How Social Media Can Prolong Toxic Friendships
Marian’s friendship with Sarah* didn’t start out toxic at all.
The girls met at a punk show when they were teenagers, and sort of grew up together, alongside Sarah’s younger sister. The three girls had mutual friends from as far back as grade school. Though Marian and Sarah’s relationship was never contentious when they were younger, Marian became closer to Sarah’s little sister.
After high school, Sarah attempted to reinvent herself (as many of us do), shedding the identity she grew up with and trading it for one which more closely aligned with her grandmother’s Mexican heritage, documenting the transformation on Facebook for everyone, including Marian, to see.
Because they maintained an online friendship after their “in-real-life” relationship ran its course, a lukewarm, voyeuristic toxicity began to fester over social media for Marian. After Marian pushed back against one of Sarah’s more vitriolic posts, Sarah put Marian “on blast” before blocking her on social platforms.
“You have this vehicle (social media) that shows you everything that’s going on, and so you’re kind of left with nothing else except to have a reaction to it, and reactions on Facebook allow you to have these grandiose debates sometimes,” Marian said.
'Creeping' and 'binging'
For a time, Bekah, 23, maintained social media connections with a former friend even after they stopped seeing each other. Their real-life friendship breakup happened because of tension around Bekah's new romantic relationship, Bekah said.
After Bekah’s friend returned from a brief stint abroad, the two tried to repair the friendship, but the few attempts at bridging their divide felt forced.
“I ended up blocking her on social media,” Bekah said. “I didn't want to give myself the opportunity to sort of 'binge' on her social media posts and criticize her actions because I was sad (or) upset with her.
"Lurking on her profiles felt very unhealthy and made my stomach churn because I knew she still harbored a lot of resentment towards me, and it felt very masochistic to still have access to her curated life.”
Similar feelings bubbled up for Aubrey, 24, after the dissolution of her friendship with a college roommate.
“Before we stopped being friends she definitely liked to post things about our friendship and made it seem way better than it was," Aubrey said. "After our friendship ended it was incredibly toxic for me specifically, because it still allowed me to see what she was up to…
"I'm not proud of how I allowed her to make me feel, but it's the truth. I finally unfollowed her and not seeing her posts and having the ability to 'creep' on her has helped a ton.”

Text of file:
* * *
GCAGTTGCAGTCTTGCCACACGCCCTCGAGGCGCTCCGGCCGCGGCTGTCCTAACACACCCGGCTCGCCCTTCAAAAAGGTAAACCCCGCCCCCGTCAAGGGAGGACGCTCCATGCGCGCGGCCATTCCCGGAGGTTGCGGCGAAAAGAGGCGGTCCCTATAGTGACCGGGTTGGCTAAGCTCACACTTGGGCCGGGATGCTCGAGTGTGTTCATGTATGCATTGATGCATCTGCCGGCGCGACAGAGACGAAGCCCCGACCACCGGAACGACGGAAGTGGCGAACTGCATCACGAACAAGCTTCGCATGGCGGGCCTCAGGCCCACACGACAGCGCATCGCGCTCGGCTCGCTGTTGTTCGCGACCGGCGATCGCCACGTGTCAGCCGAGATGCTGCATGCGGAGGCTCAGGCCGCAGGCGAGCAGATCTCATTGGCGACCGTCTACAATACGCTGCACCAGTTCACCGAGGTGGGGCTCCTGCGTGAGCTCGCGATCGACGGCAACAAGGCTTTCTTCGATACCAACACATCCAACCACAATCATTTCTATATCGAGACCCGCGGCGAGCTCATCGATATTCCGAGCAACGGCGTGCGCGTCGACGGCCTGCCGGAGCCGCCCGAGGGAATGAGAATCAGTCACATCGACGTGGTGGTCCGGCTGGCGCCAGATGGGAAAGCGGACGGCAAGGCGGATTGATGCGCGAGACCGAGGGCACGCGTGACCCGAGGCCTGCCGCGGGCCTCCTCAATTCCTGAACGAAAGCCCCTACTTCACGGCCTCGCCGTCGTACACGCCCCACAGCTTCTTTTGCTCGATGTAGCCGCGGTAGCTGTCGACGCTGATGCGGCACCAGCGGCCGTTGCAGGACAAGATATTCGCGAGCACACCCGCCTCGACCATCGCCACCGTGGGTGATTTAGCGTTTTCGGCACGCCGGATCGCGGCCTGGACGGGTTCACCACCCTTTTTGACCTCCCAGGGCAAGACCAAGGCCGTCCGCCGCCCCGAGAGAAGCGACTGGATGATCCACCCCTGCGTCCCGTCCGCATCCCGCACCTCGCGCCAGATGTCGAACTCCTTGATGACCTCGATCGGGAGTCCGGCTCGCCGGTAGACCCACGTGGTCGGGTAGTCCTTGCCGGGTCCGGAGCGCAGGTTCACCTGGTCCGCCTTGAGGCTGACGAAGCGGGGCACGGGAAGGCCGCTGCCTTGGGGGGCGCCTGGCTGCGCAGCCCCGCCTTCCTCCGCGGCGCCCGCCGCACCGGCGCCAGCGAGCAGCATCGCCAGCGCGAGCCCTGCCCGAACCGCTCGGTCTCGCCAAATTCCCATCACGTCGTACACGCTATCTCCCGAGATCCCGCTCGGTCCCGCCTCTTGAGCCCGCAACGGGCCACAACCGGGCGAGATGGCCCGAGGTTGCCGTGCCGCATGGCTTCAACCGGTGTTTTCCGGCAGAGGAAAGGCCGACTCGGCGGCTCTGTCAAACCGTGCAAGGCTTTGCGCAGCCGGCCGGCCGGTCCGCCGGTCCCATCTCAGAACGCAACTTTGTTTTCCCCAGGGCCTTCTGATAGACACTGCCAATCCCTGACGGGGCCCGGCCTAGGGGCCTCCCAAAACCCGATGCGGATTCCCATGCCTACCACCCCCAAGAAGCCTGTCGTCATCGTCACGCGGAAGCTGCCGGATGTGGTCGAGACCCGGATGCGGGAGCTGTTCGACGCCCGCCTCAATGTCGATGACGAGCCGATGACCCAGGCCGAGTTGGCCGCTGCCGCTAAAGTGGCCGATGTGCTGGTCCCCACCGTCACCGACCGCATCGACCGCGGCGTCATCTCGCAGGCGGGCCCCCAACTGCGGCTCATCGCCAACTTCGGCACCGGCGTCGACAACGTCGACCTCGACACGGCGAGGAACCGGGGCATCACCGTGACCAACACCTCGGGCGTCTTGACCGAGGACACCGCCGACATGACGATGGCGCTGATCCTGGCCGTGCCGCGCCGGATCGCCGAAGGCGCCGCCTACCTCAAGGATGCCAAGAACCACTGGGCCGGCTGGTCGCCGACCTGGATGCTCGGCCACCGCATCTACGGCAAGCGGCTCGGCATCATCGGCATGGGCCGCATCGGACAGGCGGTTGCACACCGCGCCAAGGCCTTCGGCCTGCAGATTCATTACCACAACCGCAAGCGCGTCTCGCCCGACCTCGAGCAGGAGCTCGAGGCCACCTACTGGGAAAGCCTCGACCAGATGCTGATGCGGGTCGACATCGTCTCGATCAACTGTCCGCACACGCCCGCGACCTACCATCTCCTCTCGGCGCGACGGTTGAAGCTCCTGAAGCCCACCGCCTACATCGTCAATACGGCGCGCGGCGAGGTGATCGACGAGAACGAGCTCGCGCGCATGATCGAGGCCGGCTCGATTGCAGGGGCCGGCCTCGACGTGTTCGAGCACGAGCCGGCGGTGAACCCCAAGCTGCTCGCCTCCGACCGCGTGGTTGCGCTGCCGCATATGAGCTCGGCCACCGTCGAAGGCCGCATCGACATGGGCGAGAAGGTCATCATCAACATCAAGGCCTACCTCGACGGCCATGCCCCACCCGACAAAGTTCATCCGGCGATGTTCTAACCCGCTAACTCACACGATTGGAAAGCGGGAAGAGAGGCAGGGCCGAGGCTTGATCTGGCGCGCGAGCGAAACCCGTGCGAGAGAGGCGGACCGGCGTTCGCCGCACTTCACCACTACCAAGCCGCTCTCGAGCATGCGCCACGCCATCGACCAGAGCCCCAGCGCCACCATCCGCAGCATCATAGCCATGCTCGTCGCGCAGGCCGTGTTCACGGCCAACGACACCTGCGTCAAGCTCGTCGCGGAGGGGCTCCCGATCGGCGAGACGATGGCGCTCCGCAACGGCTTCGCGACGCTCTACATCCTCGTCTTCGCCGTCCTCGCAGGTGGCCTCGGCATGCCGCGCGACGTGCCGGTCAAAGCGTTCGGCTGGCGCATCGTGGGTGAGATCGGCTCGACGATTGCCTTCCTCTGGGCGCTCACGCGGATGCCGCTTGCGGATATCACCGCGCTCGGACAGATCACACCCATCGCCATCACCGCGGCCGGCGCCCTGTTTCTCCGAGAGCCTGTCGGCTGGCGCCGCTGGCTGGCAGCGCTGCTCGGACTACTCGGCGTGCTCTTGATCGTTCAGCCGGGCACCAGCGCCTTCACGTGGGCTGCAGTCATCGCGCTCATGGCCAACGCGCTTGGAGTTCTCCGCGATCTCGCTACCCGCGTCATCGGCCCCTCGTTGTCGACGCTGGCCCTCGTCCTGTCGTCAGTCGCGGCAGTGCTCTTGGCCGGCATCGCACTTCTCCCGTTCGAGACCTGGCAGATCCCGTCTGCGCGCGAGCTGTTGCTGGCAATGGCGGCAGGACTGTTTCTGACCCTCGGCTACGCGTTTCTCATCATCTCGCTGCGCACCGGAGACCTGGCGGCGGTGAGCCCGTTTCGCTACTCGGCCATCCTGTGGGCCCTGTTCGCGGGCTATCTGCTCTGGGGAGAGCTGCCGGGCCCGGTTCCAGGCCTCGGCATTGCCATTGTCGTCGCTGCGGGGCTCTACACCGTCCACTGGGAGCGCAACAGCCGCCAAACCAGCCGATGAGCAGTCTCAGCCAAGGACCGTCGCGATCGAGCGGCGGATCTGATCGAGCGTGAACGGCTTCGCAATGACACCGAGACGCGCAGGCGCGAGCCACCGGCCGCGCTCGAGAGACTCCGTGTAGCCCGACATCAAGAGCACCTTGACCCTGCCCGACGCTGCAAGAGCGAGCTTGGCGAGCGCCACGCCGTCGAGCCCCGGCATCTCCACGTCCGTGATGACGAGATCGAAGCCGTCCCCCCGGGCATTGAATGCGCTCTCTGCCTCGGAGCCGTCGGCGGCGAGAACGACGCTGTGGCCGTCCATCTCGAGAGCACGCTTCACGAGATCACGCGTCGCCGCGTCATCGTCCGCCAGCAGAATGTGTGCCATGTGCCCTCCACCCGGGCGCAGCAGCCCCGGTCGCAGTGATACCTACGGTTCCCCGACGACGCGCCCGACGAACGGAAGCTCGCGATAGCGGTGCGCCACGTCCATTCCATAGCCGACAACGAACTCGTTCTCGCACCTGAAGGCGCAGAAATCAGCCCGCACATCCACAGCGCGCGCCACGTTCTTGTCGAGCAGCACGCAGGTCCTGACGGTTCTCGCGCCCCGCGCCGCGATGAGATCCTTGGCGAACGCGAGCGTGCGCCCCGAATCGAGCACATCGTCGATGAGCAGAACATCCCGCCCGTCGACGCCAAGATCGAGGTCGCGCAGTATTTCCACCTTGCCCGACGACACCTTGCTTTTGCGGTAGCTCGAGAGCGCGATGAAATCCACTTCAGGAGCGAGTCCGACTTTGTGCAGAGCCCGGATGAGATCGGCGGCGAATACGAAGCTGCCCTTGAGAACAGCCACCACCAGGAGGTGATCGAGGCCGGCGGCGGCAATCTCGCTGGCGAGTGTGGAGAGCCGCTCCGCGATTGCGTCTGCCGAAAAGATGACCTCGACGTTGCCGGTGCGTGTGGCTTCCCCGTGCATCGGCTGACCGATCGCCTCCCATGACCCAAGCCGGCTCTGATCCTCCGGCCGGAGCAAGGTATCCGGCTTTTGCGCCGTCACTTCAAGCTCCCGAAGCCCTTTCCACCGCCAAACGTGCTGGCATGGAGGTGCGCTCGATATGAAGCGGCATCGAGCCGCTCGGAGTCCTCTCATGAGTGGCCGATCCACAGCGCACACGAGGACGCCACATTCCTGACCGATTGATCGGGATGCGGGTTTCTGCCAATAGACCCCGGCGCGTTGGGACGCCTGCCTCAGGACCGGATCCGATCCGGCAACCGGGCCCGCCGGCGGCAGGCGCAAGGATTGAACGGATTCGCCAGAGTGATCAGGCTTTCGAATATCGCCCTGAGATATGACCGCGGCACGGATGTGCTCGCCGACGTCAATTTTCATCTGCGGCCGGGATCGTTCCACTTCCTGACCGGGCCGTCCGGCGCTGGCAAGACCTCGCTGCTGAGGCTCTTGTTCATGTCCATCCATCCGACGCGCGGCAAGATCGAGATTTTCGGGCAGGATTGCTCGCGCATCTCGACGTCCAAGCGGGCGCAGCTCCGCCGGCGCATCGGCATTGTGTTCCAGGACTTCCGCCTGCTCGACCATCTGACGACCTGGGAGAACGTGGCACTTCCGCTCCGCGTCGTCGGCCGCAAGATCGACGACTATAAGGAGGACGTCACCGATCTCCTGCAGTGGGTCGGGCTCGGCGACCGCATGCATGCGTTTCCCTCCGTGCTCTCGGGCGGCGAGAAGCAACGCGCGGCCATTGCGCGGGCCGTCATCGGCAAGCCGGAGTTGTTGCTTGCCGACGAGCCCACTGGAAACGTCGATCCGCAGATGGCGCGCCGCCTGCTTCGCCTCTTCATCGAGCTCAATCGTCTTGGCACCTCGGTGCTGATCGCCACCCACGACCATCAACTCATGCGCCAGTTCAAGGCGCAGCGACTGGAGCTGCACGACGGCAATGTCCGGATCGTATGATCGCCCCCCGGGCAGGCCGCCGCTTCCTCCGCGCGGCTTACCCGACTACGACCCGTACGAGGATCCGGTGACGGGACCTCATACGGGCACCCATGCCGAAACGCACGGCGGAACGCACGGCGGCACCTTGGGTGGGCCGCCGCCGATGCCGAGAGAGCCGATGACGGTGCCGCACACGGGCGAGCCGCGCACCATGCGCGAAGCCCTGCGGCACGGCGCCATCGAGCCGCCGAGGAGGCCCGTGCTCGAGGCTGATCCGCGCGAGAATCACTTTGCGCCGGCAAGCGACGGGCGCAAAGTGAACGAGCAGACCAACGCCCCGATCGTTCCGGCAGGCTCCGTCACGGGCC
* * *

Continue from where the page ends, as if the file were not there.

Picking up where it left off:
How to deal
Before the advent of social media, friendships were perhaps just as likely to end in fiery feuds, or simply run their course and peter out over time. But now? Platforms like Facebook maintain threads of those fractured friendships that can lay dormant until a divisive topic or upsetting photo causes a blowup.
Steve Bisson is an expert on substance use and other addictive behavior at Talkspace, an online and mobile therapy service, who has worked with clients grappling with toxic friendships turned sour over social media.
“I think social media has broken down barriers in some negative ways,” Bisson said in an email. “(I have a client whose) experience was that, because of her posts, some ‘friends’ felt they could say things to her that they would never say face to face. The language was very offensive and very direct, to the point she was crying at night and felt that she could not face the ‘real world.’ It also caused her to go to anger, which led to more blunt, sometimes inappropriate posts.”
So what can we do in order to prevent these types of wounds from getting infected in the first place? Bisson has some tips:
1. Wouldn't say it to your ex-friend's face? Then don't say it over social media. “It only causes more tension and anger from everyone involved and leads to more inappropriate statements, statements you would never dare to say to someone if they were sitting across you.”
2. If you must communicate via social media, send a direct, private message rather than a public one. "When you feel the tension building or you feel someone is going over the social boundary line with you or with a post in general, write to them directly. Most platforms on social media allow that. If you... don't want to do that, pick up a phone and talk.”
3. Maintain your perspective. Not everyone is going to agree with you on everything. Sometimes, agreeing to disagree, especially with someone who is no longer in your life, can be the healthiest option. Know when to walk away from a situation—or unfollow or unfriend—rather than letting a big blowup ruin your day.
*Name has been changed for confidentiality.